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Objectification & our Hyper-sexualized Media

June 30, 2010

GRIID recently presented to a group of people who are working with teenagers in Kent County and promoting the idea of safe dating and healthy relationships. They invited us to do a session on how media objectifies women, hyper-sexual images and messages and how it normalizes violence against women. Here is a summary of that workshop, including some examples of the media we looked at.

The Reality

We know that sexual assault in the US happens at an astronomical rate. According to some sources someone is sexually assaulted in the US every 2 minutes. Another statistics states that 1 in 6 women in the US will be sexually assaulted at some point in their life. However, statistics do not reflect the actual harm, the pain and the trauma of sexual assault. Statistics do not have names or stories, nor do they encompass the emotional realities of sexual assault, a reality that will affect victims for the rest of their lives.

There are numerous factors that contribute the high levels of sexual assault in this country. Male dominance in economic, political and social spheres are contributing factors in sexual assault, as is the theological justification for men having power that most world religions preach.  Then there is the role that popular culture plays through the media, with an instantaneous 24/7, no holds barred approach to hyper-sexual content.


Objectification of women is so pervasive in media that many of us don’t even recognize it and if we do we may not think much of it since we are all so desensitized to those images. Objectification of women’s bodies is so normal, that we don’t even blink. Look at this example from Budweiser, where the woman’s body is available to consume just like the beer.

The same could be said about this ad for a video game, where the text of the ad sends a clear message about sexuality.

Hyper-Sexualized Images and Messages

With the advent of the Internet and all other kinds of digital media humanity has seen a whole lot more hyper-sexualized content. Not much is left to the imagination and the exposure to such images and messages is at a much younger age. According to the group Stop Porn Culture, the average exposure to pornography online is 11 years old. And it is important to point out that the kind of images are not like the Playboy magazine that many of us saw as a kid, but images much more graphic.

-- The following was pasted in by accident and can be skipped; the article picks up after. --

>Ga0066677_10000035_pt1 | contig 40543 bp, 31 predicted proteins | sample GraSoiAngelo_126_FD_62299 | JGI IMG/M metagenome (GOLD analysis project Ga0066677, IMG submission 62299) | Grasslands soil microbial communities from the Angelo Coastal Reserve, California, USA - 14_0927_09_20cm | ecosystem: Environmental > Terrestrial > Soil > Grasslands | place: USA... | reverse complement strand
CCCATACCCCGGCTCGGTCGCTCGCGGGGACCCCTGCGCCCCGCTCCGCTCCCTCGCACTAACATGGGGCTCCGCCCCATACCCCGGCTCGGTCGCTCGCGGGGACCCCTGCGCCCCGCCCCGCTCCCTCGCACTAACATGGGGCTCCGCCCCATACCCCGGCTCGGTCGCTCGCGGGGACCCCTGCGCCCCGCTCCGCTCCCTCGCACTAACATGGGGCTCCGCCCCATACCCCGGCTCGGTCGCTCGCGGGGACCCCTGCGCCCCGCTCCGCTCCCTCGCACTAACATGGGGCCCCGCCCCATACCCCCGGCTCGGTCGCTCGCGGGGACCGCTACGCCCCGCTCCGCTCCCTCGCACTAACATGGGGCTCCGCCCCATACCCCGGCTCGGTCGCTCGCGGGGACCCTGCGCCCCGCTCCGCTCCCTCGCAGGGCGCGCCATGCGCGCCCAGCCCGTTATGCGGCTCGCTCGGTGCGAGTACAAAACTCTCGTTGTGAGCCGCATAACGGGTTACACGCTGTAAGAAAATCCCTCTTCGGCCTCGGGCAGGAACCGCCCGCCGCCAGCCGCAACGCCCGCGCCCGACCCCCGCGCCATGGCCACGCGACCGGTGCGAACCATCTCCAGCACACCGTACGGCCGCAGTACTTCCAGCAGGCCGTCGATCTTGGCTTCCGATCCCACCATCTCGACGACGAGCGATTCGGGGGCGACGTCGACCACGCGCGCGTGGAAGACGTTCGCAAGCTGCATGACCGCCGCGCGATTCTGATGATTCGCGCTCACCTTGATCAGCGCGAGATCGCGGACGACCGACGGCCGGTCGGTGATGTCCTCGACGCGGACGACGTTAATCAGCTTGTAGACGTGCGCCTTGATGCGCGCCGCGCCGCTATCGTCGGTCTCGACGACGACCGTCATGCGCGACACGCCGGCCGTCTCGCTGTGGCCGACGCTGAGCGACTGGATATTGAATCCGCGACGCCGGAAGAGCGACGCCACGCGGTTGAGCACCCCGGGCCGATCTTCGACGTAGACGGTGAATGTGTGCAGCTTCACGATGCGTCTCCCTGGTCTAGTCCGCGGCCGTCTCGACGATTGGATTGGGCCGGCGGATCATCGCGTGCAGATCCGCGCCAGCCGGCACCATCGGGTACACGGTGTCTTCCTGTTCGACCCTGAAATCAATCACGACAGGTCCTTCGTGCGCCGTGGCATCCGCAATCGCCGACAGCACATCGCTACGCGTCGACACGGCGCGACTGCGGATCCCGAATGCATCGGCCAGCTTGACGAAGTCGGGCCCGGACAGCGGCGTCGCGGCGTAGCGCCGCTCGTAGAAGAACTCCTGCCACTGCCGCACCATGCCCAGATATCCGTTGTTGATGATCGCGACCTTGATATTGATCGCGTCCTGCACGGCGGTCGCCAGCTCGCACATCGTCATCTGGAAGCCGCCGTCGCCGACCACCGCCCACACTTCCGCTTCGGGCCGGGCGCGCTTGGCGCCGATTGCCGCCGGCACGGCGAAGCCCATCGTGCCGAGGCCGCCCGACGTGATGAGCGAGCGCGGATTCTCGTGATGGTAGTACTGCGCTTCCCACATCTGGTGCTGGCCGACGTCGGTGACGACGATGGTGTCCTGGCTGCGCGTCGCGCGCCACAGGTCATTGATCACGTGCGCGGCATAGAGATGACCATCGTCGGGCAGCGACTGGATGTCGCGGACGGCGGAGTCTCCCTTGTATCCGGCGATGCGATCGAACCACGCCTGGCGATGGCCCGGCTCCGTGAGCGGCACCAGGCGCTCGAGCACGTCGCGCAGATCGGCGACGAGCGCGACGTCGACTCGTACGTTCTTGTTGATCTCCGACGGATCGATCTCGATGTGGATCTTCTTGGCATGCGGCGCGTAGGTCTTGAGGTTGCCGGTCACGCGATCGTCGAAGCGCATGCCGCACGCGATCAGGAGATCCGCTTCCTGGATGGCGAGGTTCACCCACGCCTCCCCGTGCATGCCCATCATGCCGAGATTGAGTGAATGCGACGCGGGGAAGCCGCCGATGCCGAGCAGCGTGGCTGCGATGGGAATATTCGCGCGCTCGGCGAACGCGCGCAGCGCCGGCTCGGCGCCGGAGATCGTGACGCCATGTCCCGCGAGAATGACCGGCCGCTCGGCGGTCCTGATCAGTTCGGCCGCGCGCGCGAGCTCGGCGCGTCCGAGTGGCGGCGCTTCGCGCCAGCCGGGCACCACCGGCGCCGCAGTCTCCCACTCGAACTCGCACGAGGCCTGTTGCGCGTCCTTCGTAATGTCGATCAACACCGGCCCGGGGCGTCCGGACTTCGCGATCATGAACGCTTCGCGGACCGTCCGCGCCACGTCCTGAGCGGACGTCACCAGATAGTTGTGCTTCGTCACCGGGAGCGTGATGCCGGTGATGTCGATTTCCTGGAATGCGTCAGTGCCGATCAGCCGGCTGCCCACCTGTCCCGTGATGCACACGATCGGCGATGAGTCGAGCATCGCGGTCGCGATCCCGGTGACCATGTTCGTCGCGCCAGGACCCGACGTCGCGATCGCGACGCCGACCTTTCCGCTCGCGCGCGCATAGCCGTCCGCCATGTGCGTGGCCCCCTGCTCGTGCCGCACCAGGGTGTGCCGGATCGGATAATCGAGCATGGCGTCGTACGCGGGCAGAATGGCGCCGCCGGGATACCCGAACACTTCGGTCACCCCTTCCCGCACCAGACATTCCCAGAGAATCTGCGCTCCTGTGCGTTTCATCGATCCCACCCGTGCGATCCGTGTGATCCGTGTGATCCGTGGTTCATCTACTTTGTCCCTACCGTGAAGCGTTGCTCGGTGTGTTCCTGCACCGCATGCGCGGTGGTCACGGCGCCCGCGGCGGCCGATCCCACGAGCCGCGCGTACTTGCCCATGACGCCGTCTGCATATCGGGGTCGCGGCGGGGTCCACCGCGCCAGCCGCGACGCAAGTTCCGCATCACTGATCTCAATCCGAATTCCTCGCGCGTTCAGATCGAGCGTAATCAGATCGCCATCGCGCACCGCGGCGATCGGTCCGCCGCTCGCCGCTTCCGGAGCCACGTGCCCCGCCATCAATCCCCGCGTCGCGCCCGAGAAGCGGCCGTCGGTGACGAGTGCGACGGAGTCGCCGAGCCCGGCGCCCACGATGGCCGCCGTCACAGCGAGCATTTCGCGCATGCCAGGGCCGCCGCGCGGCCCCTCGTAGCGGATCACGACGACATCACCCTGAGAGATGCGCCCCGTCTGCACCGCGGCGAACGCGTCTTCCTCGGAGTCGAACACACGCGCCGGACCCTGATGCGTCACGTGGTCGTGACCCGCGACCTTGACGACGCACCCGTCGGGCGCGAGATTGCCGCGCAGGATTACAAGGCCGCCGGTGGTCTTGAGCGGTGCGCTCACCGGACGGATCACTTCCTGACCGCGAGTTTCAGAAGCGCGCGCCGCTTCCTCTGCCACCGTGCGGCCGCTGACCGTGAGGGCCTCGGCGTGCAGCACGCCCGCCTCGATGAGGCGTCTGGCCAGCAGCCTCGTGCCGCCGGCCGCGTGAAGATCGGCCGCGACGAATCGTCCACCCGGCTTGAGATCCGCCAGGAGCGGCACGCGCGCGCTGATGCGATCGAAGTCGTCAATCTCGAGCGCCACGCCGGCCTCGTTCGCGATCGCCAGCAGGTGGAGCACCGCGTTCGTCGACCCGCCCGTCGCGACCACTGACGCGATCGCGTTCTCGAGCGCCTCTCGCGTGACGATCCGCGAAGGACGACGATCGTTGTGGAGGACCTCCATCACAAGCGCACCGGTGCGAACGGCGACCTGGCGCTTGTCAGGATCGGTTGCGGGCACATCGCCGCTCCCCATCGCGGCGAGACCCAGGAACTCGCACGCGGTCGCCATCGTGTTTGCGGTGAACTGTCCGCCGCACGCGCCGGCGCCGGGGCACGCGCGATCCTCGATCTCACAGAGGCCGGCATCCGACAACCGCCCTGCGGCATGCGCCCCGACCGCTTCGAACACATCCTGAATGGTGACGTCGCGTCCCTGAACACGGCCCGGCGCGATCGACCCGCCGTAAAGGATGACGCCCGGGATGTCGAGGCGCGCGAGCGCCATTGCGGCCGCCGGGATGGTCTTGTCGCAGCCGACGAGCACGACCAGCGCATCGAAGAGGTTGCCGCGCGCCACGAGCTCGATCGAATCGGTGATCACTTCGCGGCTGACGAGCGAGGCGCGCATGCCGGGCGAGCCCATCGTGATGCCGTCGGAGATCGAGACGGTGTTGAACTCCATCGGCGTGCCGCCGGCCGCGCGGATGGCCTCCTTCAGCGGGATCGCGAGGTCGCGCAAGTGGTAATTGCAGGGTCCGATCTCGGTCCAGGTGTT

However, the kind of hyper-sexualized content that we are exposed to is much like this billboard or this clip from the recent movie Kickass.

In many of the teen and tween targeted films not only are kids having sex, but they use highly sexualized language. All one has to do is look at films, video games and music videos that target predominantly younger audiences and you can see the hyper-sexualized content. The most popular music video online is a Lady Gaga video where she uses her body in a mostly sexualized fashion. One other example is this JC Penny ad.

Sexualized Violence

One other way that media contributes negatively to relationships or how we see woman’s bodies in our culture is the sexualizing of violence. Talk show host will often comment that a woman who was raped by a man either “asked for it” or “provoked” the man into doing it by her being sexually provocative. This blaming the victim mentality is quite pervasive amongst the predominantly male talk show hosts in the US.

However, sexualized violence is now the norm within pornography and other forms of popular media. Look at this Calvin Klein ad, where the actors are simulating what could be interpreted as a sexual assault.

Even though it may be difficult to look at these images and one might be disgusted by them, it is important that we have an understanding about how these popular images and messages contribute to creating a climate of hyper-sexuality and sexualized violence.

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